The great palampores of the Coromandel Coast in India are some of the greatest treasures in the world of textiles.   They were huge curtains or wall hangings, hand blocked usually with elaborate Tree of Life centres, incorporating leaves, flowers in amazing elaborate designs, birds and animals and insects, to show a gentle passage through a long life in beauty and calm.  The borders were complicated intricate designs and there was room for the rock-work which formed the basis for the growing tree.    Their production  and that of many quite dis-similar designs, was a long and highly skilled job for many workers who first drew the outlines and then filled in the patterns with wood blocks carved with the details of each petal and leaf, changing them to fit precisely on the original drawings.  Some of the colours were applied by hand with fine hollow bamboo sticks which had little reservoirs of colour.   Inbetween each stage there was the art of fixing the colour with mordants, bleaching, etc. etc., and a final polishing with wax and starch with a shell to make the cloth glossy.   The panels were often printed on very fine cotton woven in big sizes 8 or 10 foot wide and high and when finished after these many processes, were exported to France, England and the Netherlands on the great East India trade routes, partly by land or sometimes entirely by ship from Indian ports past the Cape to Europe..  Their history is well documented and examples can be seen at the V.and A. and the curtains I have in my dining room are super repros hand blocked by the famous textile printers, Bracquenie, who also did the same replacement curtains for David Garrick's bed ( V. and A.). There is a lovely book by the curator of the collection, Rosemary Crill, titled Chintz Indian textiles for the West.   N.B.This is really a re-cap of my  previous notes after I saw a stunning collection in the Museum at Port Louis, Lorient, in Brittany and which is for me, the most memorable exploration of textile design I have ever seen.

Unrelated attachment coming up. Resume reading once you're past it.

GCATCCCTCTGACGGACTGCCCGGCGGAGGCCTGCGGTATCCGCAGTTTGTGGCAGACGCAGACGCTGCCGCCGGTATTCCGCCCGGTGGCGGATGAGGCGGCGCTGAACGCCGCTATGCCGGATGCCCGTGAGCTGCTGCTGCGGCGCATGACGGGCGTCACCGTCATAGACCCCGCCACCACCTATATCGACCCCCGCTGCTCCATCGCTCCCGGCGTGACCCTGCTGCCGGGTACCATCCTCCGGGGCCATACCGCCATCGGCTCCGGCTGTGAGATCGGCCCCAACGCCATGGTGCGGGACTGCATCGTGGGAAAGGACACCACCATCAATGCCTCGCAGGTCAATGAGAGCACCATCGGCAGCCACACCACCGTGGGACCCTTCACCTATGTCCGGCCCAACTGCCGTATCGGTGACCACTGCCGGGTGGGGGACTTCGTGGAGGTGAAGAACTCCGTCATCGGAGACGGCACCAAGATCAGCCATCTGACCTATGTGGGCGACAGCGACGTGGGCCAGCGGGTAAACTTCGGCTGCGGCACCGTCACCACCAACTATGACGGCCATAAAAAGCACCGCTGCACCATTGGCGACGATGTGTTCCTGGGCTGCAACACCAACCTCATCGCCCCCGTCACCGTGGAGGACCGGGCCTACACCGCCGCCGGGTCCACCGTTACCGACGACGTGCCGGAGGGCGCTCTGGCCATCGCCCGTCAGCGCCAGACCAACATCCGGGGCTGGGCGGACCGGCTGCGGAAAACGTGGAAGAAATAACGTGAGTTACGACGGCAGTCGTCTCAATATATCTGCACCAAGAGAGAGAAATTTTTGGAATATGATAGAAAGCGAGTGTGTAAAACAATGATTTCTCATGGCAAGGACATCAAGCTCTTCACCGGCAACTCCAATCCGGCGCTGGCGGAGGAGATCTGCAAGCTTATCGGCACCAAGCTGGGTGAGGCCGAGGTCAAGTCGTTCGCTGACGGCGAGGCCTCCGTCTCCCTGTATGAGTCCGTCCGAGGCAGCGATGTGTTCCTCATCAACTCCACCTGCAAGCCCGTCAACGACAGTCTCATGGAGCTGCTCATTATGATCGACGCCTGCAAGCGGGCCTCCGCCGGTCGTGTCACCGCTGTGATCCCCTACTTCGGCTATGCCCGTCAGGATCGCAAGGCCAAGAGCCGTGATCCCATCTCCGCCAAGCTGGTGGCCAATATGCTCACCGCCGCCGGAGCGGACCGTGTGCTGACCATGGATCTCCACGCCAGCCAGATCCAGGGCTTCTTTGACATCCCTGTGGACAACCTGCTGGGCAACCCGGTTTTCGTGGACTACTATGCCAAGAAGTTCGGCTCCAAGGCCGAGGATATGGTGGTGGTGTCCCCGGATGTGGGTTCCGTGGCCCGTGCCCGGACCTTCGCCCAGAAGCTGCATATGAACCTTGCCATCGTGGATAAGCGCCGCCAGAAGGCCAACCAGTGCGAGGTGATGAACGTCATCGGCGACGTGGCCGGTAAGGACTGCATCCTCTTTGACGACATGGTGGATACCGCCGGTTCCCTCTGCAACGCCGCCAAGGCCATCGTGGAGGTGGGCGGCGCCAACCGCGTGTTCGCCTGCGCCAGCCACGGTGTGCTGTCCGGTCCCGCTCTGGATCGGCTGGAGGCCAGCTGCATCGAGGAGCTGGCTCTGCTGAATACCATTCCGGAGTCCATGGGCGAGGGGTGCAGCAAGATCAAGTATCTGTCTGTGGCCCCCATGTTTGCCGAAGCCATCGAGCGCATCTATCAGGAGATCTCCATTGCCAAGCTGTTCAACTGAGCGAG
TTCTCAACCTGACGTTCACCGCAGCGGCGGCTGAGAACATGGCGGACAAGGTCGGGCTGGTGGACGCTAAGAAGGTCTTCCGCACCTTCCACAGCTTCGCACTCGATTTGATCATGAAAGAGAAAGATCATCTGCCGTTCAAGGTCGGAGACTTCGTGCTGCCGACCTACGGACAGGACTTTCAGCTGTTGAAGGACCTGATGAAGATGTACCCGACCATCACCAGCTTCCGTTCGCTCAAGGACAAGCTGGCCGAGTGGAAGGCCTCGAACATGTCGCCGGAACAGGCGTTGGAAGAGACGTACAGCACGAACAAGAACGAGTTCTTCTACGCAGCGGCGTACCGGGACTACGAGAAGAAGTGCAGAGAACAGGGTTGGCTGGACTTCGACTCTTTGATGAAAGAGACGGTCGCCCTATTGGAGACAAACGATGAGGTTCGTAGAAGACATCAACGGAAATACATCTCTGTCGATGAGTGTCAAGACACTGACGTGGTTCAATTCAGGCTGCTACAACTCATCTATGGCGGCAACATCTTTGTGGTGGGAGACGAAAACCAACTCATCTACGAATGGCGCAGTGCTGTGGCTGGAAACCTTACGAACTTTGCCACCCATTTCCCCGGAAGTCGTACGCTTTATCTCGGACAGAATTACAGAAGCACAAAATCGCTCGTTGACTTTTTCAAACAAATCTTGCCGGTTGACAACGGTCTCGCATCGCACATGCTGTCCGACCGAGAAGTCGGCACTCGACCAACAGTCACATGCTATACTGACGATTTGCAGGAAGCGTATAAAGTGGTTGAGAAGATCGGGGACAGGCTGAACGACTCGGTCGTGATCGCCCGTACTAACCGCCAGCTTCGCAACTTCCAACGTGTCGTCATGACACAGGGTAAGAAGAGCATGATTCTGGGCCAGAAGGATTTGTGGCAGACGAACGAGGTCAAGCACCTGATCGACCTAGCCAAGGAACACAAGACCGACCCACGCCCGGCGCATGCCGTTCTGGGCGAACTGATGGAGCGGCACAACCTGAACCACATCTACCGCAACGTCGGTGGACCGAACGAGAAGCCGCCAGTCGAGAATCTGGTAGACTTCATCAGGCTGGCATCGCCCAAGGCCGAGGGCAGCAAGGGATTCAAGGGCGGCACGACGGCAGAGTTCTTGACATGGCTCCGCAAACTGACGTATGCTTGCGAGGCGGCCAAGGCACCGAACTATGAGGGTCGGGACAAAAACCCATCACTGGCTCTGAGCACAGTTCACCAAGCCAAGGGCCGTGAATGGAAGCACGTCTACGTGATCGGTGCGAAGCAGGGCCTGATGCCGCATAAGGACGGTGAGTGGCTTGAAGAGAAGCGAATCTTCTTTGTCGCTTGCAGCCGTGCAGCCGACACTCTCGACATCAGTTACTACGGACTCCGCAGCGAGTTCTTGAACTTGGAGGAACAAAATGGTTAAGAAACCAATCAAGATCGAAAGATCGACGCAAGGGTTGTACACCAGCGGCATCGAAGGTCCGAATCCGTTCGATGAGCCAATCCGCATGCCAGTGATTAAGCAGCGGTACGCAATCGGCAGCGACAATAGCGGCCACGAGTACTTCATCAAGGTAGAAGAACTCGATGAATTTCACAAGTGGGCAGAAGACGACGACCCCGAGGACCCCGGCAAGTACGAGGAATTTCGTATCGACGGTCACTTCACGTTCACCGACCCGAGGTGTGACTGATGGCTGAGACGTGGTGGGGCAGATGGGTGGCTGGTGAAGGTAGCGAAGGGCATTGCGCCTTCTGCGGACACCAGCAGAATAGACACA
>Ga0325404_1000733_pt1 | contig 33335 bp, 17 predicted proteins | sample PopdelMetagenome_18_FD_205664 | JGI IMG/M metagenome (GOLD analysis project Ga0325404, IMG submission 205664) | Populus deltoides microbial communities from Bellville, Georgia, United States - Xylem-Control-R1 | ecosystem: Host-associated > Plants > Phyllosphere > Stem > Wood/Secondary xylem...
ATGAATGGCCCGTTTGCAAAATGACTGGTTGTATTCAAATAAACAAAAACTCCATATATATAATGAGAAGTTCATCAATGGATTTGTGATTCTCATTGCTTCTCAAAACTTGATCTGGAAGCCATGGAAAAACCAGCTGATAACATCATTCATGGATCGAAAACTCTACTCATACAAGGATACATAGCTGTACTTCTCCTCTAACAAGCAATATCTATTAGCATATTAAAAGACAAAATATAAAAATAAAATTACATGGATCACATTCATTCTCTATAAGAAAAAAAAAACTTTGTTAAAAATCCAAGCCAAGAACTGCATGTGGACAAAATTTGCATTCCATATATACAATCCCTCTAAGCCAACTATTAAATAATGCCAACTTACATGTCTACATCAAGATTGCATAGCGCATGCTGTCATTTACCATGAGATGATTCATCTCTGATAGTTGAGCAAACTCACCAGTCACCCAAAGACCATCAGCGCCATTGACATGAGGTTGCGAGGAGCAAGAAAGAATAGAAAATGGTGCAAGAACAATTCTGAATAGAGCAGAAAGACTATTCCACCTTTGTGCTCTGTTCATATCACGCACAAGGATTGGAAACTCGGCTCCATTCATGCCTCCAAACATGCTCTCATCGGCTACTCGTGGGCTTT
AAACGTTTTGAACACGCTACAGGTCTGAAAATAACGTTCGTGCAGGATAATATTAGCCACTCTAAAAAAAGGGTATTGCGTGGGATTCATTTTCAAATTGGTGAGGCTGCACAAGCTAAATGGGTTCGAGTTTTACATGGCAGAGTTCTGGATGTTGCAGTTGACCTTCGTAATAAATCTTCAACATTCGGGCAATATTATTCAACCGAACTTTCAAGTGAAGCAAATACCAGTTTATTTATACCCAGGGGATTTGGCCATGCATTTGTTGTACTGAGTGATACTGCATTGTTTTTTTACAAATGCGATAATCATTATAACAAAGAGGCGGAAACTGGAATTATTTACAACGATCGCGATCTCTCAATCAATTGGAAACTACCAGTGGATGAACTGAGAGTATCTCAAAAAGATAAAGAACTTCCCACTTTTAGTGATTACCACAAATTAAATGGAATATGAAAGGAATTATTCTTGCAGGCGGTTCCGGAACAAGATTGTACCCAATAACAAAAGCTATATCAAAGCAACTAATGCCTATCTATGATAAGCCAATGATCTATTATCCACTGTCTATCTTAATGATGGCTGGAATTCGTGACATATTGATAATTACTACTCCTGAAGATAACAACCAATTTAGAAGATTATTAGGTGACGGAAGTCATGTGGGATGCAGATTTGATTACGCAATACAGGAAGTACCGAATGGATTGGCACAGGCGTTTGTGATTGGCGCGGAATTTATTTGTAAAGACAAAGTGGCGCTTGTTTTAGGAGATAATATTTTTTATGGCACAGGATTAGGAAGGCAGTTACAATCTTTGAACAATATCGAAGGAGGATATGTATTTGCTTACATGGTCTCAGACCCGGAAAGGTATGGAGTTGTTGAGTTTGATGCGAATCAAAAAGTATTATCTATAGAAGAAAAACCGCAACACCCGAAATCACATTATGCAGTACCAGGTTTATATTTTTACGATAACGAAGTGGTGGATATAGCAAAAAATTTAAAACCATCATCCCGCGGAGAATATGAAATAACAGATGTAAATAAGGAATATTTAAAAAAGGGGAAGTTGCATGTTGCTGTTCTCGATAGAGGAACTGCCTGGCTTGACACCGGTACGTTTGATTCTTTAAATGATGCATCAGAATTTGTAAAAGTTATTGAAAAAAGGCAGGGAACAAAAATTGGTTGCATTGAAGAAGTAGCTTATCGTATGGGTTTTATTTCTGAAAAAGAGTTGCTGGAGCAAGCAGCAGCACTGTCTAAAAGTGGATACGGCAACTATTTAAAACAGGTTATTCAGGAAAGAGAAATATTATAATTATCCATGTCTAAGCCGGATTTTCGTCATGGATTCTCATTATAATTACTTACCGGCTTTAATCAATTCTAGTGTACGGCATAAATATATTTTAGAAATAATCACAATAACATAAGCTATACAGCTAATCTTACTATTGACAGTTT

Monday, 14 October 2013


  I have always had a special liking for hemp ever since I discovered the handsome working shirt/smocks of the peasants in France and the quilted backings of valuable toile pelmets and bed hangings.  I not only like the very varied textures of hand-weaving, but also the pale natural shades of the cloth that are never duplicated.  I have learned that hemp was the most favoured crop for poor families because it grew like a weed and needed no chemicals or fertilisers to grow well - very different from linen and especially, cotton, which suffers many pollutants in the growing and preparation of the threads.  I have always recommended hemp for curtains as it is softer than linen and hangs in very beautiful folds, it is sturdy enough for valances and for soft furnishing chairs or sofas, provided a firm and closely woven piece is used.  Normally the hemp is found in the old 19c. handwoven sheets and I have sold many hundreds to decorators and private buyers.  Having always insisted on the whitest of white linen, the American decorators finally grasped the beauty of rustic and coarse weaves in 'stone' shades a few years ago,  and with this extra demand the market has almost run dry.
   However it is very good to know that at last the fashion houses have realised the charm of hemp, now often mixed with cotton, or occasionally linen, and I show two examples that came as 'junk mail' to me from  poetry   and they remind me very much of the fine handwork on the old French work-shirts.  It is considered extremely healthy for babies and bed-ridden people as any moisture in the bedding is 'wicked away' to the centre of the fibres and the sleeper stays dry.    Maybe it will be for the sportswear of the future? Scroll sideways for the .full view.  I have no connection with the fashion house Poetry but rather like their stuff!

Thursday, 10 October 2013


  By now, most of us have seen the dashing blue and red striped corn sacks from Eastern Europe, mostly gathered from huge farms where they were used to transport grain to the cereal mills, and which were recognisable by their bright red and bright blue stripes down the long sides, often with attractive cross- stitched initials.    I remember selling the first few I ever saw to a very well-known decorator who  had (luckily for me), never seen them before and much to his surprise, his own special upholsterer, on a whim, covered his two big club chairs with the sacks and placed the initials boldly on the backs.  He told me they caused much interest and everyone wanted to know if they were the initials of his grandmother - reply no, she was not a Hungarian peasant!  Travelling a few years later, to French antique fairs, I saw whole stands with nothing but  these sacks decorating and covering every kind of furniture; stools, sofas, beds, cushions, bolsters, bags aprons, etc., and I stopped using them as many  people found that although they looked attractive and fresh, the weave was often too loose and covers sagged and creased with frequent use.